The Yankees had base runners in all of the first three innings off of Vasquez, but could not push a run across. Derek Jeter extended his hitting streak with a lead off single in the first. But was still there after Ichiro Suzuki fouled out and Alex Rodriguez struck out. Robinson Cano, the DH in this game, singled to right-center and Jeter went to third. But with two outs, Nick Swisher went the route of Ichiro and fouled out to the third baseman to end the inning.
Vasquez worked around a two-out walk to Raul Ibanez in the second but Nix popped out to end that inning. In the third, Vasquez allowed a one-out single to Ichiro only to strike out A-Rod again on a 3-2 pitch. Ichiro ran on the play and was gunned out by Joe Mauer to complete the double-play.
Meanwhile, Phil Hughes was coasting along. He worked around a two out single in the first and a lead off single in the second and retired the order in the third. His pitch count was low and he was plowing through the batting order without too much effort. The Yankees would get him some runs in the top of the fourth.
Cano led off the fourth with a single and then Nick Swisher golfed an inside pitch down the line for a two-run homer. Curtis Granderson struck out but Russell Marin singled. For the second straight inning, the Yankees ran into a double-play as Ibanez struck out and Martin was thrown out trying to steal second. But the Yankees had a 2-0 lead.
Phil Hughes could not provide a shut down inning in the bottom of the fourth. Joe Mauer singled to open the frame. Hughes struck out Justin Morneau and got Ryan Doumit to pop out. Chris Parmelee came up with two outs and hit a little serve to left that bounced near the line. Raul Ibanez had a long run to get to the ball and once he got there, could not pick the ball up cleanly and Mauer scored all the way from first. No error was given on the play, but the poorly played ball did cost the Yankees a run.
The score stayed, 2-1, over the next two innings. Hughes retired the side in both innings and Vasquez gave up one lone single in the sixth and hit a hundred pitches by the end of the inning. He was relieved by Casey Fien in the seventh. Fien has had a good year for the Twins after two poor seasons for the Tigers. In 31 outings covering 32+ innings, he had not allowed a homer all season. That changed when Russell Martin hit the first pitch of this outing into the bullpen in left for his 19th homer of the season. Fien settled down after that and retired the next three batters.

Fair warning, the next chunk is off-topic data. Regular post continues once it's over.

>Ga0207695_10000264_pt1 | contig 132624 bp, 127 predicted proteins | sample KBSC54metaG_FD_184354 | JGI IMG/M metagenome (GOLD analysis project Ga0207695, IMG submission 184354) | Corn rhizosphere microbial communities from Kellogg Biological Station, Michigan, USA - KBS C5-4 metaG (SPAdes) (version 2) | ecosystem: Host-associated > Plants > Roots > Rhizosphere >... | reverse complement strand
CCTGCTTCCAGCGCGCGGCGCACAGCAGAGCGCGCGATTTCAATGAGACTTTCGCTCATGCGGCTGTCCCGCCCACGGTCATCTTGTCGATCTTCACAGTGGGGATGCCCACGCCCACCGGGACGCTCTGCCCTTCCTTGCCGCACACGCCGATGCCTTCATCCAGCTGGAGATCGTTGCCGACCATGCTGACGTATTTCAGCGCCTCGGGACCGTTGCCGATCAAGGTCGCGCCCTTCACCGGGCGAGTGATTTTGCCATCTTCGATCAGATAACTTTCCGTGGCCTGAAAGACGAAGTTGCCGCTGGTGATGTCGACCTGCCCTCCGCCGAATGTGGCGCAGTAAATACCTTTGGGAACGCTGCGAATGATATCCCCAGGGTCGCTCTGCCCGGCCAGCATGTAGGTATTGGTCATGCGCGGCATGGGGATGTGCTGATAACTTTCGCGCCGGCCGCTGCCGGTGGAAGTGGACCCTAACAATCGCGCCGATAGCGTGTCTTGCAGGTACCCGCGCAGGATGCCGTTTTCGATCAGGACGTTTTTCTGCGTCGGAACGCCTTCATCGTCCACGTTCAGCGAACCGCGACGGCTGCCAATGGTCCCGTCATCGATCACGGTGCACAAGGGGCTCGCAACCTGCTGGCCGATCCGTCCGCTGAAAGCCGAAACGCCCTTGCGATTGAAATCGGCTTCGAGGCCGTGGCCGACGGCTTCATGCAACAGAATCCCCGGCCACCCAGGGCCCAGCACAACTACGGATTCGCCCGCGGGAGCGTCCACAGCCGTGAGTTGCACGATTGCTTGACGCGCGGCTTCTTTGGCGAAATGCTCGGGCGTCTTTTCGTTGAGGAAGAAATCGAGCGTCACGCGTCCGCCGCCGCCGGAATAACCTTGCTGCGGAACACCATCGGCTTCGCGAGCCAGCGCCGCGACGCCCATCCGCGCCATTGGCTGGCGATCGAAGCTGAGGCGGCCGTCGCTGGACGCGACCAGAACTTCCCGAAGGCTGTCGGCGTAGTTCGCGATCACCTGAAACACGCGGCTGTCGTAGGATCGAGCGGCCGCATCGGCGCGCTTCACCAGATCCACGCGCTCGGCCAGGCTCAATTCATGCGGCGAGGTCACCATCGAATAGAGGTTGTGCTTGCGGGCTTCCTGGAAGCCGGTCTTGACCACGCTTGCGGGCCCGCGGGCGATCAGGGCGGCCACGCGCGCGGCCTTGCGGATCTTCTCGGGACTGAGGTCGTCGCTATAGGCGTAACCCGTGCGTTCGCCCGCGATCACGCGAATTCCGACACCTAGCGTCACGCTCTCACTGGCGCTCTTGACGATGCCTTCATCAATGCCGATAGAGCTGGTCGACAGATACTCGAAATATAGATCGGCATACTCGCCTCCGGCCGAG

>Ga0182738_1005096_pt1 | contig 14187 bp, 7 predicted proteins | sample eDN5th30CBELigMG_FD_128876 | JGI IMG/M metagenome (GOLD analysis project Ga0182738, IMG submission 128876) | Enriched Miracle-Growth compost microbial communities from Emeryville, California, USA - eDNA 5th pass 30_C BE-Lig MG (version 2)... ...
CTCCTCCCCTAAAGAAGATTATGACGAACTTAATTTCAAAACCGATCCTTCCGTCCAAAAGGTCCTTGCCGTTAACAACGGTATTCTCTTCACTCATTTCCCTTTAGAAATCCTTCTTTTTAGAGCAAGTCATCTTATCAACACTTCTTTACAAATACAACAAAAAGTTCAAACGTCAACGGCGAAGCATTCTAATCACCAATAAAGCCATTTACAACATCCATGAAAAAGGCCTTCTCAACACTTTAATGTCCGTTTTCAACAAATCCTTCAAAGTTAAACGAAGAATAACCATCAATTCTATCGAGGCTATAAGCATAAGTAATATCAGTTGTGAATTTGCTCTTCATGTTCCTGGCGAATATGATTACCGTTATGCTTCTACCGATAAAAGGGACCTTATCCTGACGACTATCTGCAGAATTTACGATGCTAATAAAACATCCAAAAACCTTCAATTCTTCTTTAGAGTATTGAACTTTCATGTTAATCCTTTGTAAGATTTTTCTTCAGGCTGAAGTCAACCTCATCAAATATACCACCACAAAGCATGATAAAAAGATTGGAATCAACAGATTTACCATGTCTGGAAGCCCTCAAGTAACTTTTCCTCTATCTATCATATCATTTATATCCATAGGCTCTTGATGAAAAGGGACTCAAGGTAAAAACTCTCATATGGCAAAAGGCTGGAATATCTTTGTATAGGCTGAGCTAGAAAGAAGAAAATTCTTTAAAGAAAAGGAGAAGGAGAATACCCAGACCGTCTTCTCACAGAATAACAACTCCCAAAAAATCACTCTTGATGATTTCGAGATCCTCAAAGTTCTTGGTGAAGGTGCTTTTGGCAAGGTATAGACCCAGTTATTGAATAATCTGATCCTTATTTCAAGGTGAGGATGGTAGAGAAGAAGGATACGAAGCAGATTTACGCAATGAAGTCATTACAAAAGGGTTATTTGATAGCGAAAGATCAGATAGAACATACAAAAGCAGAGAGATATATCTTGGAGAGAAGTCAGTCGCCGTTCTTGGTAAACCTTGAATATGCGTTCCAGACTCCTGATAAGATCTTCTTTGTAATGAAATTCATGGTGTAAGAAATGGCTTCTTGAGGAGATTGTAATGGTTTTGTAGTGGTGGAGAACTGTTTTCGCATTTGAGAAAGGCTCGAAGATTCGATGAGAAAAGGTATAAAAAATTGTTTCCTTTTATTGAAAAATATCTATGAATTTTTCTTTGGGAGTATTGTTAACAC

Phil Hughes had thrown just 76 pitches through the first six innings and looked in control of this game. The first batter he faced was Ryan Doumit and he left a curve high in the zone and Doumit hit it for a single to start up the inning. The next batter was Parmelee who had one of those epic plate appearances and hung in there for ten pitches and worked a walk to put men on first and second with no outs. Hughes then got Trever Plouffe to fly out for the first out. But Jamey Carroll got an infield single to load the bases. Hughes got a huge out by striking out Pedro Florimon and was within an out of working out of the jam. He wouldn’t get the chance. Joe Girardi came out of the dugout and summoned Boone Logan to pitch to the left-handed batting Denard Span.
After the fact, there was a lot of debate on Twitter on who should be the Yankees’ first lefty out of the pen. Without second-guessing, Logan has allowed 20 percent of inherited runs to score before this game and Clay Repada has only allowed 13 percent of those inherited runners to score. Girardi’s choice was Logan and it is hard to fault him. Logan’s number one job is to get left-handed batters out. It did not happen this time. The first thing Logan did was to throw a wild pitch that allowed the second Twins’ run to score. And then, after going to a 3-2 count on Span, Martin called for a slider on the outside and down. Logan threw it down and in, right in a left-handed hitter’s happy zone. Span crushed it to the gap between Granderson and Ichiro and all of Hughes’ runners scored. If you read lips, Phil Hughes was seen after the double saying, “G– D___ it.” Yup.
But Logan went one up on allowing all of Hughes’ runners to score. He also allowed Joe Mauer to hit a single to drive in Span to make it a 5-3 game. That run hurt the most as we shall see.
The Yankees went quietly in the eighth and after Derek Lowe pitched a great inning in the bottom of the eighth, the Yankees quickly got to two outs in the bottom of the ninth against the Twins’ closer, Glen Perkins. With Raul Ibanez due up, Andruw Jones pinch hit and delivered a solo homer to left to bring the game to, 5-4. The next batter was Jayson Nix. Girardi would pinch hit for him, right? After all, Nix was only 4 for his last 28. Nope. Nix was allowed to hit and struck out on a slider down and in that everyone knew was coming except Nix. The Yankees had lost.
With the Orioles losing to the Blue Jays earlier in the evening, the Yankees had a chance to go up by three in the loss column with eight games to play. Instead, the lead in the loss column remains two. Defeat was snatched from the hands of victory.
Notes: Both A-Rod and Curtis Granderson went without a hit in four at bats and both struck out twice. A-Rod did have one hard hit ball into the gap, but Denard Span, the hero of this game for the Twins, ran it down nicely for a good play. Ichiro has cooled off and is two for his last nine and got thrown out stealing. Nix went 0-4. Only Robinson Cano had a great night at the plate as he went three for three with a walk in his other plate appearance. Nick Swisher did hit that two-run homer but stranded four base runners in his other three at bats including a strikeout.